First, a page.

or with a fine hose spray. Gently press water out with the palm of your
hand. Don't wring or twist dry. Remove excess water with dry towels,
blotting paper or blank newsprint, especially if the dyes are bleeding.
Avoid stacking textiles while drying. Reshape the textile while it is
damp to approximate its original contours.
place textiles in sealed plastic bags. Air dry indoors with the lights
on to inhibit mold and circulate the air with air conditioning, fans
and open windows. Use a dehumidifier in the room with the wet textiles
and drain the collecting container often.
- If heirloom
items are broken or begin to fall apart, place broken pieces, bits of
veneer and detached parts in labeled open containers. Don't attempt
to repair objects until completely dry or, in the case of important
materials, until you consult with a professional conservator.
books and works of art on paper may be extremely fragile when wet. Free
the edges of prints and paper objects in mats and frames, if possible.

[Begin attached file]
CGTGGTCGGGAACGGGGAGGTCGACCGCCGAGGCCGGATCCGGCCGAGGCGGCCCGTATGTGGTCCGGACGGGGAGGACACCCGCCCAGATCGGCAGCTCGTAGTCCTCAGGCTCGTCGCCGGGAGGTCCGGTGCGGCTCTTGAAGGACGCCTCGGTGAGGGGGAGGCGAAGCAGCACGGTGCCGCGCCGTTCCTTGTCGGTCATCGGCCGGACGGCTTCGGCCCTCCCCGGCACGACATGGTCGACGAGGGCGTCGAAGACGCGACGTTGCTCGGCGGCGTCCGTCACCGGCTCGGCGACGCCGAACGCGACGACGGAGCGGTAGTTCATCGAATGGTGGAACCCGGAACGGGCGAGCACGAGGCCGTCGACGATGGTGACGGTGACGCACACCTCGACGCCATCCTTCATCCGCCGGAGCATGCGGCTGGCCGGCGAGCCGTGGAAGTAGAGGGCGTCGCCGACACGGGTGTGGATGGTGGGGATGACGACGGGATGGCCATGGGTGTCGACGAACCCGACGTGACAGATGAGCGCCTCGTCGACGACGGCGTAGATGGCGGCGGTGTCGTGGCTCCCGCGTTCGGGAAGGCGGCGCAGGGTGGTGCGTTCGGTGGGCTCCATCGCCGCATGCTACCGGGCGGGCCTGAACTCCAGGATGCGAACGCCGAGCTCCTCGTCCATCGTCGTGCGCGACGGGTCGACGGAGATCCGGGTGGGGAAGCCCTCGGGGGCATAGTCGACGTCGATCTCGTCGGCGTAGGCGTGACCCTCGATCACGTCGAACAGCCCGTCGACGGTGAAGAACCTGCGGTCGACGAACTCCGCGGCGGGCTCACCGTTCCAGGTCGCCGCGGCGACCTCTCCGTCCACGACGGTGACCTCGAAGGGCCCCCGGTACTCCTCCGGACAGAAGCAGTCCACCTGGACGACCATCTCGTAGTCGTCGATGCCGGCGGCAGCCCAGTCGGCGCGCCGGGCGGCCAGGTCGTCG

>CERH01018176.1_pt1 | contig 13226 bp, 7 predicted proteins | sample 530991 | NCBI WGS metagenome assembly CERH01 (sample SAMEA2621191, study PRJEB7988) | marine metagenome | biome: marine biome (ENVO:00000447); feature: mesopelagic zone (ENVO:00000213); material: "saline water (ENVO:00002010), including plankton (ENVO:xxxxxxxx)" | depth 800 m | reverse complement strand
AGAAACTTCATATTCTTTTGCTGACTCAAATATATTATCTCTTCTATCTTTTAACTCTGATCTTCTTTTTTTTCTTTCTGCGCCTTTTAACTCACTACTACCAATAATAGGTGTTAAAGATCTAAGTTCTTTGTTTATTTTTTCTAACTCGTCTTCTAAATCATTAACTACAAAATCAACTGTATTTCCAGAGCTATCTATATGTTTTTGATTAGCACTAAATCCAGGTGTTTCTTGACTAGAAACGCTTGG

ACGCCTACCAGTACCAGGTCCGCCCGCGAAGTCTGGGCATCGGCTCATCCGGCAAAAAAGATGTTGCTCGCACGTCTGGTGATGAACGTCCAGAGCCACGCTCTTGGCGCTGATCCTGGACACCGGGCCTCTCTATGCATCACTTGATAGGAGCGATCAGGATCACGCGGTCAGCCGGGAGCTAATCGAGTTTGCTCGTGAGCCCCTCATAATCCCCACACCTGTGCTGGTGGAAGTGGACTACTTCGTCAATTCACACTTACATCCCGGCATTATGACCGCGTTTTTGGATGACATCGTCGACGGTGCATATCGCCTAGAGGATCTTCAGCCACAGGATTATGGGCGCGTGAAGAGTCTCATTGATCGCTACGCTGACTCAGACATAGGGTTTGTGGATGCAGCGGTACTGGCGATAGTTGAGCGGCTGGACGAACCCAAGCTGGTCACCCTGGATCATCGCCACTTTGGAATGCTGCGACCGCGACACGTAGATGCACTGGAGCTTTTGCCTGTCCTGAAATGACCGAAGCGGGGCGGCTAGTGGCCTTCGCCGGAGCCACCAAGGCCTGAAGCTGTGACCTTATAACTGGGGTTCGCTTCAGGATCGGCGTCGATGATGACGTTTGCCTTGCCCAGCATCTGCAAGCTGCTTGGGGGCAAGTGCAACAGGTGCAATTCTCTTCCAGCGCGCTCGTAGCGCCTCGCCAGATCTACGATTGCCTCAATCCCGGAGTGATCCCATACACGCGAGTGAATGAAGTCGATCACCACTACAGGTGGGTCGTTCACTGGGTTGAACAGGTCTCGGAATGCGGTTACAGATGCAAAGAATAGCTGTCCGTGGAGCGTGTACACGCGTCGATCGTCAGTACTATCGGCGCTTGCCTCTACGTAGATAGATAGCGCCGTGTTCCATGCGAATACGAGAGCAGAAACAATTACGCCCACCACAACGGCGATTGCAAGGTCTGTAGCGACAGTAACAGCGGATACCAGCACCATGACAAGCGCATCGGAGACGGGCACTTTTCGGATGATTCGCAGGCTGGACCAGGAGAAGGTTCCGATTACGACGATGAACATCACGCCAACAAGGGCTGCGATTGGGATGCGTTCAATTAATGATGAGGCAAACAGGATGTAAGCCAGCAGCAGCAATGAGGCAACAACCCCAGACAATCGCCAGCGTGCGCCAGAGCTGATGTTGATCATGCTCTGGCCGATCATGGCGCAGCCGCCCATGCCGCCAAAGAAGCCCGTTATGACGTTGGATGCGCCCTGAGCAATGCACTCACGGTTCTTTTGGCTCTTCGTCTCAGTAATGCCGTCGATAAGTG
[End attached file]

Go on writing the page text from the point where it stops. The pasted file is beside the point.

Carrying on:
These should be allowed to air dry. Sodden papers should also be air
dried or may be kept in a refrigerator or freezer until they can be
treated by a professional conservator.
wet paintings from the frame but not from the stretcher. Air dry, face
up, away from direct sunlight.
- If the
books are underwater or soaking wet, pick up each one with both hands
and place it in a non-paper container (milk crate, wire basket, etc.)
so it can be transported safely to an area where it can dry. Keep the
book closed while you move it; wet books are very fragile. Remember:
the wetter the book, the heavier it is and the more likely to be damaged
by rough handling.
- The best
way to dry books is with cool, dry, circulating air. Never dry them
by using an oven, microwave, hair dryer or iron. If the volume is very
wet, place it flat on a clean table or bench that is covered with absorbent
material. Carefully place sheets of absorbent material (paper towels,
blotters or uninked newsprint) between sections of pages. Don't distort
the binding, though. Change the sheets as they become wet. To speed
drying, change the location of the blotters each time they are replaced.
With books that have coated pages, use waxed paper instead of absorbent
sheets between pages.
- If the
volume is damp or only partially wet, stand it upright on its driest
edge with its pages fanned open. If you are using fans to keep the air
circulating, make sure the spines or covers are facing the breeze. If
needed, insert blotting materials between pages.
the book is dry but feels cool to the touch, close it and place it on
its side with a slight weight on it. Check regularly for mold growth.